At the 8th ‘impressionist’ exposition in 1886 Vignon showed 18 works (catalogue numbers 218-234ter; R2,p447), no.234 counted 2 extensions, no. 233 was left out (so he didn’t exhibit 19 works as some sources indicate; R88;iR4). Most works were made in the Val d’Oise. In 7 of the titles he now indicates the season and atmospheral influences, something he had hardly done before. There were just a few reviews. Félix Fénénon reviewed that his works are ‘invariable and dull’ (R9;R90I,p442;R88). Fèvre appreciates his more retained painting style (R90I,p446). Geffroy calls him ‘an emotional and sincere landscaper’ (R90I,p450). Note: some sources wrongly mention that Vignon exhibited at the 4th ‘impressionist’ exposition (aR2). See link for his exhibited pictures in 1880, in 1881, in 1882 and in 1886. See link for an account.

 

Victor Vignon through a journalist’s eye:
In an article in ‘Le Cri du peuple’ (1887/09/02) the journalist ‘Trublot’ described his visit to Victor Vignon in Valmondois (later wrongly ospelled as ‘Vermondois’), . Vignon was living in a modest farme on the slope of a hill with a courtyard surrounded by high halls with chickens and rabbits. Trublot described Vignon as  ‘a nice impressionist painter (…) a frank, cheerful, expansive nature (…) a personality of sincerity, correctness and also gentleness, with deep, sometimes melancholic emotions.’ Trublot writes that in his early years Vignon knew poverty, selling his works often for less than 10 francs. I couldn’t identify the titles mentioned and made around 1867-70, but render to compare one suggestion (see below). Trublot wrongly mentioned that Vignon joined all the ‘impressionist’ expositions. He also mentions and shortly describes some recent works, which I neither could identify. Trublot hopes that Vignon’s success will break through after a solo exhibition. There is a reference to meetings in Café La Nouvelle Athène together with Cézanne, Cordey, Franc-Lamy, Pissarro and others, so this would mean that Vignon had has contacts with other Impressionists over there. (aR13=iR40). Other sources indicate that ‘Trublot’ was a pseudonym for Paul Alexis (R88;aR16). One source wrongly mentions that Trublot visited Vignon in Butry (aR16), which lies just south-east of Valmondais. This source also mentions the romantic struggle ‘following the Franco-Prussian war‘ (aR16), but this should be around 1867-70.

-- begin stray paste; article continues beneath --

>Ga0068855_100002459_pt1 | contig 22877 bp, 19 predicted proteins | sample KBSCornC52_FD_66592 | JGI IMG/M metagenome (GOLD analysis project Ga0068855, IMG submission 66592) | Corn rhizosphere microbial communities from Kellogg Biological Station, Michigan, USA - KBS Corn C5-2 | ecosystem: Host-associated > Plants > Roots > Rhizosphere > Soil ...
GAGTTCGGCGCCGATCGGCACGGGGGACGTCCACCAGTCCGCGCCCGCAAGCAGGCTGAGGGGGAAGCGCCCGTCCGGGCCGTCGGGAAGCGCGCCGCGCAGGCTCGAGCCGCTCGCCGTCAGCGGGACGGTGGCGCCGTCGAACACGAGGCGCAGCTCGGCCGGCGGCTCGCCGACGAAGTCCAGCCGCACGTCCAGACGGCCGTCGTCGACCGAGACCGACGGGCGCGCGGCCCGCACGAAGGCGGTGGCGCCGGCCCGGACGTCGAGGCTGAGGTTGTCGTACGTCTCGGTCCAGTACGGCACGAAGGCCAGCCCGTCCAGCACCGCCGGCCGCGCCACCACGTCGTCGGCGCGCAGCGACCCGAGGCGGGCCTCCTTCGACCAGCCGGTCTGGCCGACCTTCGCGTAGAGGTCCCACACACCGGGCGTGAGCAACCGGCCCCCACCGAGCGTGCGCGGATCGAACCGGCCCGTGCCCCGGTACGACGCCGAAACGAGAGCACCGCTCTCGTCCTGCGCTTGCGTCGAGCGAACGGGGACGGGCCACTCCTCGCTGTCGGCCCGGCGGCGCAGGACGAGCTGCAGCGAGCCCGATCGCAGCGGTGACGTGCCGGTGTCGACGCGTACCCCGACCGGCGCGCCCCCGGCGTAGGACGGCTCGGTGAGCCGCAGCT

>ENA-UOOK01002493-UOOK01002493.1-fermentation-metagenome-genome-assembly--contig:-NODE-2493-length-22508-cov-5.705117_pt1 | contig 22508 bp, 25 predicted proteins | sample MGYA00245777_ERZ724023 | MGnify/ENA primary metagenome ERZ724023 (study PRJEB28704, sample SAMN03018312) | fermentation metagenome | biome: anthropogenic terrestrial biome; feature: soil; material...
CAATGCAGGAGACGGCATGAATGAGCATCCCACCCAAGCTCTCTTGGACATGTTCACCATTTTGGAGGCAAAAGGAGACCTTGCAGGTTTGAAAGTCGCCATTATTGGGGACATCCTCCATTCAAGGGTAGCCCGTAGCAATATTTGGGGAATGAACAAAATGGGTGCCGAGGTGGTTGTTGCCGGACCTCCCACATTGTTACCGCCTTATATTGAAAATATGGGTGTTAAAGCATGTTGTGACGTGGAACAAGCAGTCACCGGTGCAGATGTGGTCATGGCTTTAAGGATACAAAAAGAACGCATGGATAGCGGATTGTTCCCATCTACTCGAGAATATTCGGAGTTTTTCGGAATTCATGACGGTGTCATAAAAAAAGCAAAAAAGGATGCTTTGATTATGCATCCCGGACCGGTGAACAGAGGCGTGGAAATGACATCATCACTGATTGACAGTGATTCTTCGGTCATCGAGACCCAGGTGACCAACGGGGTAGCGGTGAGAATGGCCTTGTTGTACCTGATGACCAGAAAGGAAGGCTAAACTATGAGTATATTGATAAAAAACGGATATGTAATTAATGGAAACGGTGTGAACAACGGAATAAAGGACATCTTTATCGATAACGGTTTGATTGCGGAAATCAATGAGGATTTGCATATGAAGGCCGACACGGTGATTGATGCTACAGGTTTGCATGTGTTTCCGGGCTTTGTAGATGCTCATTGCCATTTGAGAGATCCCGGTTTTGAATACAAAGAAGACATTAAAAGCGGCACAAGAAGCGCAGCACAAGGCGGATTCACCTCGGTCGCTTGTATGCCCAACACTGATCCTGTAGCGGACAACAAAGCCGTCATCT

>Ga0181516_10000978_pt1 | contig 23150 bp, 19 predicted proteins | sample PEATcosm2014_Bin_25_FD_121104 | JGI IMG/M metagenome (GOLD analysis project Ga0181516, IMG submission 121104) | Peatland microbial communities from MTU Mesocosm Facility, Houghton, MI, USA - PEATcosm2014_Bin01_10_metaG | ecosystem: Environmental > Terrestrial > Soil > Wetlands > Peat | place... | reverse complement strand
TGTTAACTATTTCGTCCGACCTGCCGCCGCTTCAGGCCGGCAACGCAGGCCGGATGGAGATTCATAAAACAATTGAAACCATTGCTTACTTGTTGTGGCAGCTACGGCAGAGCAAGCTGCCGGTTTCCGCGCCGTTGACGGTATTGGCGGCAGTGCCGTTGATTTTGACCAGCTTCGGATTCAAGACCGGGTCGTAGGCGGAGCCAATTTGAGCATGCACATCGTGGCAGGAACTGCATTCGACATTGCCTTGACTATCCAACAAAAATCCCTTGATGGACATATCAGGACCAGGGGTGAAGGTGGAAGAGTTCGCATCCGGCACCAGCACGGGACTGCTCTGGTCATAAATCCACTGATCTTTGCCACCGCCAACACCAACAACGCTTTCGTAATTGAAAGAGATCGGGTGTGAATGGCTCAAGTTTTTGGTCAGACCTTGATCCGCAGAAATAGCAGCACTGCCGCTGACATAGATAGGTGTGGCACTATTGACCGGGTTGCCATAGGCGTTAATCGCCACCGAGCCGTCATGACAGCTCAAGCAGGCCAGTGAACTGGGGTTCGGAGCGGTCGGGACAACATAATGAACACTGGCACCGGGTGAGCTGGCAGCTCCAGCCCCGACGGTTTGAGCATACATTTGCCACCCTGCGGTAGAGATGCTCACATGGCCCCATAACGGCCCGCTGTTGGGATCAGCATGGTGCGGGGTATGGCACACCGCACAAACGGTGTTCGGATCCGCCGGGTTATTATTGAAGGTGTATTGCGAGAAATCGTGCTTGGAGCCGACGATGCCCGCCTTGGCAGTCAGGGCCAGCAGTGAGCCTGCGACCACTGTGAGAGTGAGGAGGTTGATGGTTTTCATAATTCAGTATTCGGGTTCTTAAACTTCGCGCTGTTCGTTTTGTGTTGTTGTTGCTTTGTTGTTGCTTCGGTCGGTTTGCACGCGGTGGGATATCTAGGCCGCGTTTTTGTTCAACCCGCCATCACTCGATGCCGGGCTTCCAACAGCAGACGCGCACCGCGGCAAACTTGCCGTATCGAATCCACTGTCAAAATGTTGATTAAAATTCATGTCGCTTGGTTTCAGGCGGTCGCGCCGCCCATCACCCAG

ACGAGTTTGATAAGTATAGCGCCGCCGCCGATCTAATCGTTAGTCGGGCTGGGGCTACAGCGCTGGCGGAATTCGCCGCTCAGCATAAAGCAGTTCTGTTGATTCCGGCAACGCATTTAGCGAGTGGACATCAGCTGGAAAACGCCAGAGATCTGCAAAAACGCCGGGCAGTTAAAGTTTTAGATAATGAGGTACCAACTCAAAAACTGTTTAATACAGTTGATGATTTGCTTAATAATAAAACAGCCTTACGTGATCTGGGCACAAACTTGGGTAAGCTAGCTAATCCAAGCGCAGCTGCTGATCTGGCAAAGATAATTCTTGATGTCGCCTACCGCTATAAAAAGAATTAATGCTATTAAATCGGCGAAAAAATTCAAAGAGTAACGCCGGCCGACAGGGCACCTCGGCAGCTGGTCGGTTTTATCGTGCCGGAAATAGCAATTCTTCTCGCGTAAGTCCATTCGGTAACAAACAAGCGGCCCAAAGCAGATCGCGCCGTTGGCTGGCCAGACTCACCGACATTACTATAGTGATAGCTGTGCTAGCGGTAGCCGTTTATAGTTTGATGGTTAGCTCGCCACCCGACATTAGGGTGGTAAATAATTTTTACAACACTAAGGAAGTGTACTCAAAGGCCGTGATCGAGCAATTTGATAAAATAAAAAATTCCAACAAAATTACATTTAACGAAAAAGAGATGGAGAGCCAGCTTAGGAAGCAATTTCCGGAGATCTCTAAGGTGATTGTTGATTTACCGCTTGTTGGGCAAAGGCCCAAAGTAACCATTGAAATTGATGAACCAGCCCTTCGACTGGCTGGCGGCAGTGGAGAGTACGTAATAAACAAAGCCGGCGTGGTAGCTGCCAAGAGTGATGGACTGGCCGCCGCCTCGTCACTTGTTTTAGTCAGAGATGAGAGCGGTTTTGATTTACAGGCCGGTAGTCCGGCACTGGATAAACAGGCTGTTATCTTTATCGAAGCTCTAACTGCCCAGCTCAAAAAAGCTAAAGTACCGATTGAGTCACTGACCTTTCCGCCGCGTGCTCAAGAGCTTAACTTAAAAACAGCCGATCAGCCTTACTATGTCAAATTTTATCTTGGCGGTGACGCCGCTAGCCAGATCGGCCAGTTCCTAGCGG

Victor Vignon at other exhibitions:
Vignon sometimes took part at regional exhibitions. In 1879 Vignon exhibited in Pau, together with Boudin, Caillebotte, Cals, Sisley (R272,p7+8;aR1). In 1880+81+96 Vignon exhibited with the ‘Société des Amis des Arts de Reims‘ (R272,p8). Vignon didn’t exhibit at the Salons of the Société des Artistes Français, nor at those of the Société National des Beaux-Arts (iR1). Sources neither mention that he exhibited at the Salon des Indépendents, nor at the exhibitions of Les Vingts in Brussels. Sources mention neither that works of Vignon were part of the important Durand-Ruel exhibitions in New York in 1886 (R88II,p496;R5,p153;R1,p531). From 1890-92 Vignon exhibited at the Expositions des Peintres-Graveurs français at the Durand-Ruel Gallery (R272,p8). In 1900 Vignon exhibits at the Centennale of the Exposition Universelle in a separate room for the Impressionist school (R116I,p294;R272,p8); he did so with 1 work and thanks to Docteur Viau (R88;aR1;aR5;iR3). At some other exhibitions in and outside France Vignon was represented with mostly just one work (aR7=iR261). I mention:

  • 1907/12-10-31, Exposition ‘Exposition de Cent Vingt tableautins, peintures, aquarelles, pastels et dessins’ at the Galerie Eugène Blot in Paris, with 1 painting of Vignon (aR7=iR261).
  • 1911/04/? – 05/14: exhibition of the collection of Maurice Masson at the Paul Cassirer Gallery in Berlin, with 1 work of Vignon (aR7=iR261)
  • 1912: Exhibition of 100 years of French Painting in Saint-Petersburg, with 1 work of Vignon (aR7=iR261)
  • 1912: Exhibiton ‘Sommaire des Peintures et Sculptures de l’École Contemporaine exposées’ in Musée National du Luxembourg, with 1 work by Vignon (aR7=iR261)

 

Victor Vignon at solo exhibitions:
1878